“He has to like you first and foremost,” acknowledged Herity of a process that doesn’t put too much of a burden on talent initially. “There are a lot of supremely gifted hurlers in Kilkenny who never made it because Cody didn’t see that work ethic on the pitch when they were with their club.

“He fucking hates lads that won’t work. Once you’re doing the work in training, so long as you’re running, hooking, and blocking for the team, you always have a chance. But if you sulked or dragged things down, you’re gone.”

Once you met these criteria and justified your existence in Cody’s plans, capitalising upon it then was a different matter.

David Herity

“Nobody ever really comments on this,” referenced Herity of Cody’s core principle, “but if you win a game for Brian, you’re made for life. If you cost him a game, he’ll hold it against you.

“Look at Richie Hogan, right. In the 2009 National League final, Richie hit a long range free to draw the game at the very end and that kind of gave Cody trust in him. He had the balls to step up and Cody put a huge onus on that.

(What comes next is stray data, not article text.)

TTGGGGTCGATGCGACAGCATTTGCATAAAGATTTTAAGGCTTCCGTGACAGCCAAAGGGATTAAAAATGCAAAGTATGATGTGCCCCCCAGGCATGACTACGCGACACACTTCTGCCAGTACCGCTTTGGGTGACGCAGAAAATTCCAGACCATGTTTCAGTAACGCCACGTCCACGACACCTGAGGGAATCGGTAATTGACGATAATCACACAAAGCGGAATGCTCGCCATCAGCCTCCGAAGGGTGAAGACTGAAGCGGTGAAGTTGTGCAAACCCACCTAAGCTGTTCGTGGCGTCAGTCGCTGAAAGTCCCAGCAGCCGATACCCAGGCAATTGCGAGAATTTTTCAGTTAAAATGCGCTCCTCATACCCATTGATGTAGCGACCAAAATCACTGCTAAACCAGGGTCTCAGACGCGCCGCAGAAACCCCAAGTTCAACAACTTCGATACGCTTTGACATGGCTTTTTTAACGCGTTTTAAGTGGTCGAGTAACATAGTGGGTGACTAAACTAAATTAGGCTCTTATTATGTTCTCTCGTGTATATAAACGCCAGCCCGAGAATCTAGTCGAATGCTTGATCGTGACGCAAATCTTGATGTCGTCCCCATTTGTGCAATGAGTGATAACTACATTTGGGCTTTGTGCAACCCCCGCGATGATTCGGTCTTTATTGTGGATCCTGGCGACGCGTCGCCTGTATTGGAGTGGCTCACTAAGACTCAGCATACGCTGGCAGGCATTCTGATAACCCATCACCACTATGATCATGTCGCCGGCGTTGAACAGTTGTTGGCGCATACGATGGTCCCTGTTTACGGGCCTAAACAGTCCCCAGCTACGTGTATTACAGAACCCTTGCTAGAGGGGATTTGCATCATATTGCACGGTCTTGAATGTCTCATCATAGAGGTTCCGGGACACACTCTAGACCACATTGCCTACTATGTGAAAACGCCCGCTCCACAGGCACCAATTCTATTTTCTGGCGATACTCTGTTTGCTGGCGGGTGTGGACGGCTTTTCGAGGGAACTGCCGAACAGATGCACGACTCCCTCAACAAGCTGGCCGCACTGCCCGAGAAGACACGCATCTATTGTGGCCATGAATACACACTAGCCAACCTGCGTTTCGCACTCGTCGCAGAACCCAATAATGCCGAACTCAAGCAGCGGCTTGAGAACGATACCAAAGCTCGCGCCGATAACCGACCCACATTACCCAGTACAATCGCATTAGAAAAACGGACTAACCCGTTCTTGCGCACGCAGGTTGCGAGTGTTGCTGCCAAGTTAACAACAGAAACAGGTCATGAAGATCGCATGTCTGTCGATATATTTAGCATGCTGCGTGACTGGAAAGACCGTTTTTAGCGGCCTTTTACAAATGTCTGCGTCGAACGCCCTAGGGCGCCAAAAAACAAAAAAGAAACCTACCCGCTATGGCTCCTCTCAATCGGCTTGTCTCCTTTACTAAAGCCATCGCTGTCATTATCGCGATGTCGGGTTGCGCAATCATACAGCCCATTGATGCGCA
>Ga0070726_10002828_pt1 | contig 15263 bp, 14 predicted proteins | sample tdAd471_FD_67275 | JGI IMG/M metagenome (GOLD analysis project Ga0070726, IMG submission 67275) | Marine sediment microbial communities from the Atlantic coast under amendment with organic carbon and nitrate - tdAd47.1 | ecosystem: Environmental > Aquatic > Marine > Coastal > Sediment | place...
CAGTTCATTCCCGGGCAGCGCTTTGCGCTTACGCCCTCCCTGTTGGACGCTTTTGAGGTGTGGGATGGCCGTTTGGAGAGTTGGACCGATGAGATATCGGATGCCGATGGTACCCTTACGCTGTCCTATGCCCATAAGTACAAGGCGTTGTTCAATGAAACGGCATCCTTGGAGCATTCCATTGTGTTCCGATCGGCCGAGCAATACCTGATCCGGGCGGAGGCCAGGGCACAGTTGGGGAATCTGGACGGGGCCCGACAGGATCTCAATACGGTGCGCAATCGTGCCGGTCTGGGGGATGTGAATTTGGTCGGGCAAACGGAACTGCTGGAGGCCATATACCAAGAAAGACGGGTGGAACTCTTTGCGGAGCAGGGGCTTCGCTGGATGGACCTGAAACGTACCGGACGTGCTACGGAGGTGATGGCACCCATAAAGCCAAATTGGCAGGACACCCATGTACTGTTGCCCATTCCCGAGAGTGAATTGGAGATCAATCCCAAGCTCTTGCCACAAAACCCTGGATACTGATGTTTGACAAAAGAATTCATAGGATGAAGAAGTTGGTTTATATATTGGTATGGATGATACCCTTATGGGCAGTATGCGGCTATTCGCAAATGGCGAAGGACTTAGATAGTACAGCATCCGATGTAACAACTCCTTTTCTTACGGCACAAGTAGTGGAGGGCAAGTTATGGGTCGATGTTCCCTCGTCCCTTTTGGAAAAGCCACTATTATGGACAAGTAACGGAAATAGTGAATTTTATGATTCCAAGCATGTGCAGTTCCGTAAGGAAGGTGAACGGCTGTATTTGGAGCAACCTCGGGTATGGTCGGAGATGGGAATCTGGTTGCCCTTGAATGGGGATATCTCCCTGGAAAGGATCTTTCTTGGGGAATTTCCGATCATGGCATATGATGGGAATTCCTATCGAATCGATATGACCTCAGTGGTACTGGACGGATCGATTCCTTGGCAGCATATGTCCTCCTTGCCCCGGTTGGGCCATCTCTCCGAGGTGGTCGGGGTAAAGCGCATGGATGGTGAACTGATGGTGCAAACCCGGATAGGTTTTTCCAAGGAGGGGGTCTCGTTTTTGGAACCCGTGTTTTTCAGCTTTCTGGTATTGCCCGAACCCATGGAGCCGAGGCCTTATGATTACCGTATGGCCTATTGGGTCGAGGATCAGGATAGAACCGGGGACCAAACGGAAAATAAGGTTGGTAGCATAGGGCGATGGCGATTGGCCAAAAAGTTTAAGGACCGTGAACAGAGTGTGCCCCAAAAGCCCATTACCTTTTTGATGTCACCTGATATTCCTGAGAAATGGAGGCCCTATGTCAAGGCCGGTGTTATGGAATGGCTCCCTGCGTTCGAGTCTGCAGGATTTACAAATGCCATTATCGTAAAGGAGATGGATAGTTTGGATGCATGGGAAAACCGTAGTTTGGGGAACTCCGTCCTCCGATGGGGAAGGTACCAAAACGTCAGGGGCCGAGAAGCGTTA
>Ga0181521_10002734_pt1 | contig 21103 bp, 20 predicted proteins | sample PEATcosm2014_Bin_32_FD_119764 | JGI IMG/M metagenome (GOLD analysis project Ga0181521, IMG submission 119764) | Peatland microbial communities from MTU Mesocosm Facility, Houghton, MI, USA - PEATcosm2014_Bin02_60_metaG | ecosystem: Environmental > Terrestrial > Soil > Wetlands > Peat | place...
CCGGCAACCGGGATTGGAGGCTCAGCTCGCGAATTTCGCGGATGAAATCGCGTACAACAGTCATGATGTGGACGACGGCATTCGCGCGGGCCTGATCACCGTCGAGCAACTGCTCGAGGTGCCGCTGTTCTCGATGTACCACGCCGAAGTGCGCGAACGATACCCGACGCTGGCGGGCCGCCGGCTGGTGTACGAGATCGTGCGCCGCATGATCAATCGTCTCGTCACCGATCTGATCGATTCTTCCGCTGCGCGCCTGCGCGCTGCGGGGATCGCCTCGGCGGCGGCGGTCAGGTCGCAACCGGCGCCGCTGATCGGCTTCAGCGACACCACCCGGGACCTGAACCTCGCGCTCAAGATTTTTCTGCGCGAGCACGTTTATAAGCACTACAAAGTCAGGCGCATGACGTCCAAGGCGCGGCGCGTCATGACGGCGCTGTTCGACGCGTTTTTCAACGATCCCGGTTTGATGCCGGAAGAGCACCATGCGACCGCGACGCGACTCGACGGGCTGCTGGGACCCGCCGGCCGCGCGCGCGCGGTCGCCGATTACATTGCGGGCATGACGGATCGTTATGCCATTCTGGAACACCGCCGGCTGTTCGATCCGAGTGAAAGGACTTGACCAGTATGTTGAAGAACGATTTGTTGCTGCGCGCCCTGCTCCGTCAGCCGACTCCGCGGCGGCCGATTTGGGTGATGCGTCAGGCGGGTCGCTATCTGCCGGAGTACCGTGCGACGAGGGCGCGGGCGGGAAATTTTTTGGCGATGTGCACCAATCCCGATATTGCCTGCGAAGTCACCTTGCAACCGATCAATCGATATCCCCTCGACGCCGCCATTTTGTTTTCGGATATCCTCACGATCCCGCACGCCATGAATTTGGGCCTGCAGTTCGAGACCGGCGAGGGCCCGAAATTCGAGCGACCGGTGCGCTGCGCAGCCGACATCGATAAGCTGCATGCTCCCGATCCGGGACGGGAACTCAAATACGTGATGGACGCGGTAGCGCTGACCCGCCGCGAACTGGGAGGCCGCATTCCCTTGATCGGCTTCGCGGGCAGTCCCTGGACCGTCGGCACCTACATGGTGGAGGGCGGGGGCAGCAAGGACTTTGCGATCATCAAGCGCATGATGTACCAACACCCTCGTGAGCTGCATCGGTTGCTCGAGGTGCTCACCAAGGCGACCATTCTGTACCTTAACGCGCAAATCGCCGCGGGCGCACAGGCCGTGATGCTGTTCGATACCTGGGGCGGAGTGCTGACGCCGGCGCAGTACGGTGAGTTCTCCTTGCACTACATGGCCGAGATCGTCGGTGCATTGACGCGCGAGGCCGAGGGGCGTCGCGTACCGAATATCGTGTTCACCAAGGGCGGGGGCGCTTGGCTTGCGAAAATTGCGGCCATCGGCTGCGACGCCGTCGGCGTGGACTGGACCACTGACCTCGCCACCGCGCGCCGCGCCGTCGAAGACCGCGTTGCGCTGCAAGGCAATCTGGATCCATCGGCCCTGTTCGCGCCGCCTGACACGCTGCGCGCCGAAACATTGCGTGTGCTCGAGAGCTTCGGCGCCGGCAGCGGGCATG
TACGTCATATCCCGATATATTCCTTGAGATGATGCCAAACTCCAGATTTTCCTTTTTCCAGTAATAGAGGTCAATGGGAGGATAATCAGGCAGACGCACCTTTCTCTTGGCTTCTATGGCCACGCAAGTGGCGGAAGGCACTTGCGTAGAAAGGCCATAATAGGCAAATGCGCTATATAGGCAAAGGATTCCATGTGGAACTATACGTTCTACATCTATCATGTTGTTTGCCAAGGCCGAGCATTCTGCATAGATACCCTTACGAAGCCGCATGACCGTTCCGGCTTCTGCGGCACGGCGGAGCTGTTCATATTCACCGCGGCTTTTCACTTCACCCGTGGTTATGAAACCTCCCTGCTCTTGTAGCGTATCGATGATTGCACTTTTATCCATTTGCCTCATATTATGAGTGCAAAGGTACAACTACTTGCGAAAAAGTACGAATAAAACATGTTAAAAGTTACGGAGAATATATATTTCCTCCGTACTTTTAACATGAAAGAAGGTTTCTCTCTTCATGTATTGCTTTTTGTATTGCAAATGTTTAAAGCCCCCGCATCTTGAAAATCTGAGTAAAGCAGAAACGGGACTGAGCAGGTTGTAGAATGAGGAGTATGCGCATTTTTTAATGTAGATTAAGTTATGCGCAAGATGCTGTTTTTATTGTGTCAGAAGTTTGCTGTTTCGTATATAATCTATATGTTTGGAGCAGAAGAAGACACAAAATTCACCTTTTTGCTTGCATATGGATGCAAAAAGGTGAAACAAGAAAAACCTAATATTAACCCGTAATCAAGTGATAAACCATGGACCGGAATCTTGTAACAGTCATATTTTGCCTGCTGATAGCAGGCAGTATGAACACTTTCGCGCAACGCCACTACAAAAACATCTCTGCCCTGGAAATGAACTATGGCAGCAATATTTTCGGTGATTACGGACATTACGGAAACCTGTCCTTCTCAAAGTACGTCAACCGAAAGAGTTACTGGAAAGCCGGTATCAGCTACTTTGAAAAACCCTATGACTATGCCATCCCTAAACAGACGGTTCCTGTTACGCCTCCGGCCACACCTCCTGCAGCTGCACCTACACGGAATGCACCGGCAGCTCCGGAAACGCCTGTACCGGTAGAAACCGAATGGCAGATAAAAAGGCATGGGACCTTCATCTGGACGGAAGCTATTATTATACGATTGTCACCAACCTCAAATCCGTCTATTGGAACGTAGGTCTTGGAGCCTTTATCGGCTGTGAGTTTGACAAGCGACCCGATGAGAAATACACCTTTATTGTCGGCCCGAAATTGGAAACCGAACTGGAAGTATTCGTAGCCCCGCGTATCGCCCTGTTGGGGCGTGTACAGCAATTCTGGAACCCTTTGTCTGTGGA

“For Richie’s brother Paddy then, it was the opposite. He was the only one dropped off the panel after 2013 after he’d had a sort of off-day against Dublin and we lost the game. That was the end of Paddy, he never played for Brian again.

“Now, believe me, Paddy was not worst player there that year and maybe he could have done things differently himself. But instead of coaching that and maybe having a chat, Brian just got rid of him. Paddy is still one of the best catchers and strikers of a ball in Kilkenny, like.”

As Herity moved from third choice to second and on into contention for a starting spot by 2011, he became of greater interest to Cody. With all the determination of a man facing into his 28th birthday and still fighting for serious senior recognition, he welcomed the increased scrutiny.

By his own admission, a stubborn streak is one trait Herity shares with the Kilkenny manager. Throughout a training weekend in Carton House, that become apparent to Cody too.